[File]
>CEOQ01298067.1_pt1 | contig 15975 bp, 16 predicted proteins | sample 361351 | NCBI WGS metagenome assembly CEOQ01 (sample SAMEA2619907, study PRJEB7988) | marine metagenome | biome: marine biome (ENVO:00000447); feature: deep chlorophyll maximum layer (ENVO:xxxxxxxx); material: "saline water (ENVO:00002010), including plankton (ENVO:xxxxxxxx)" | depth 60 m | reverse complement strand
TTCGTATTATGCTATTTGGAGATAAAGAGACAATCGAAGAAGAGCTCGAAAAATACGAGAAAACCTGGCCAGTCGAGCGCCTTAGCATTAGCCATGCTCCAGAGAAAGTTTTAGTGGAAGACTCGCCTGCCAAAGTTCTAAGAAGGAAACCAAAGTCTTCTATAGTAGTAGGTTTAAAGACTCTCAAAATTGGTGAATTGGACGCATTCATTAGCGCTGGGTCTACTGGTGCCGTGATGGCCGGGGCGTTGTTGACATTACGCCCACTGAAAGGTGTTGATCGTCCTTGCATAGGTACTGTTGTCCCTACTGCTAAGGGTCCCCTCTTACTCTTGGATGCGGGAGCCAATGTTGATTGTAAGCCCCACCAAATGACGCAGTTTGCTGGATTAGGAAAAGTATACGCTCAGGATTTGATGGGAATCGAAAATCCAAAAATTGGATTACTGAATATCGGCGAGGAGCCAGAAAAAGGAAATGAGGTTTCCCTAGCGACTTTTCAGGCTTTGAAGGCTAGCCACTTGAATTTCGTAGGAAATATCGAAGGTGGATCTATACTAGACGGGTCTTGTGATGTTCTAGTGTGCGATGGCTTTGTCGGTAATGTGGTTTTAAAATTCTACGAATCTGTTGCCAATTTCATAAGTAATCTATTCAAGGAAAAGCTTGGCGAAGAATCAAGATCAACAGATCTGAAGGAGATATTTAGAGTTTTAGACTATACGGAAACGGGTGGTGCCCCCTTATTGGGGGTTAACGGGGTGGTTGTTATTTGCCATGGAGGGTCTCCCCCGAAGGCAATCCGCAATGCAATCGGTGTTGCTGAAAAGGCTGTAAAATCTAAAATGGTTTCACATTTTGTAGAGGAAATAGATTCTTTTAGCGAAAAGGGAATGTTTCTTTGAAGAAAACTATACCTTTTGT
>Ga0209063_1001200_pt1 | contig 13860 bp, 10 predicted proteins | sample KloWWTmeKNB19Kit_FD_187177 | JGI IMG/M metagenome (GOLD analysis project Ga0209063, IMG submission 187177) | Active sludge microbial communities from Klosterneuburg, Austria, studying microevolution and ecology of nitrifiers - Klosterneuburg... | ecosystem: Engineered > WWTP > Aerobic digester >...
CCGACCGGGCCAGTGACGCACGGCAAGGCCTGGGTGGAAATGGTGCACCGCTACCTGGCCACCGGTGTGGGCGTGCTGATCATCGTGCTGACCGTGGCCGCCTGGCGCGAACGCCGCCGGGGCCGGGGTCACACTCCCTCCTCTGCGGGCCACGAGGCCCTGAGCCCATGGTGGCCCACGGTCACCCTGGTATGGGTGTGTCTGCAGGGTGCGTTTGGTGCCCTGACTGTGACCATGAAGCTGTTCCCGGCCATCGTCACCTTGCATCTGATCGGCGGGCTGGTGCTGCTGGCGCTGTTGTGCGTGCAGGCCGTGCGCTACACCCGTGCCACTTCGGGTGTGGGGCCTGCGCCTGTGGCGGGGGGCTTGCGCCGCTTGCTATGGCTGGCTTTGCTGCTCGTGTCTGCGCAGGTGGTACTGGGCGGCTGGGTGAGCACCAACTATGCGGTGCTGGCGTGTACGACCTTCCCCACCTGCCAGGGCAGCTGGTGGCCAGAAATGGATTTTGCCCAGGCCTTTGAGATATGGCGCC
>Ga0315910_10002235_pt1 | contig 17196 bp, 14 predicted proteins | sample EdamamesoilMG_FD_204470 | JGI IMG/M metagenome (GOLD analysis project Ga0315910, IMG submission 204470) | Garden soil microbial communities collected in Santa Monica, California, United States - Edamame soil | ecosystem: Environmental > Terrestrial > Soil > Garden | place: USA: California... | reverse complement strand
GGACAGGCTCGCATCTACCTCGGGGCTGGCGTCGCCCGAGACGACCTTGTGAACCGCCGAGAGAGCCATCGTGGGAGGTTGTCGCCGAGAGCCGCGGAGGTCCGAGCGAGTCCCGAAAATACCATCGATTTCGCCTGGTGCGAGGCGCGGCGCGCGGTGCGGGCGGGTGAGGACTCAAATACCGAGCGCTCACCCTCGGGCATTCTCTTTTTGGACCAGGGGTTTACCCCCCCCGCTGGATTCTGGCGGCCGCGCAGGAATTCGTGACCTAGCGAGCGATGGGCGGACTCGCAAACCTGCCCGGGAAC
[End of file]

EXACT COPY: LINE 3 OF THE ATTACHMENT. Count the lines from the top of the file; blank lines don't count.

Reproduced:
>Ga0209063_1001200_pt1 | contig 13860 bp, 10 predicted proteins | sample KloWWTmeKNB19Kit_FD_187177 | JGI IMG/M metagenome (GOLD analysis project Ga0209063, IMG submission 187177) | Active sludge microbial communities from Klosterneuburg, Austria, studying microevolution and ecology of nitrifiers - Klosterneuburg... | ecosystem: Engineered > WWTP > Aerobic digester >...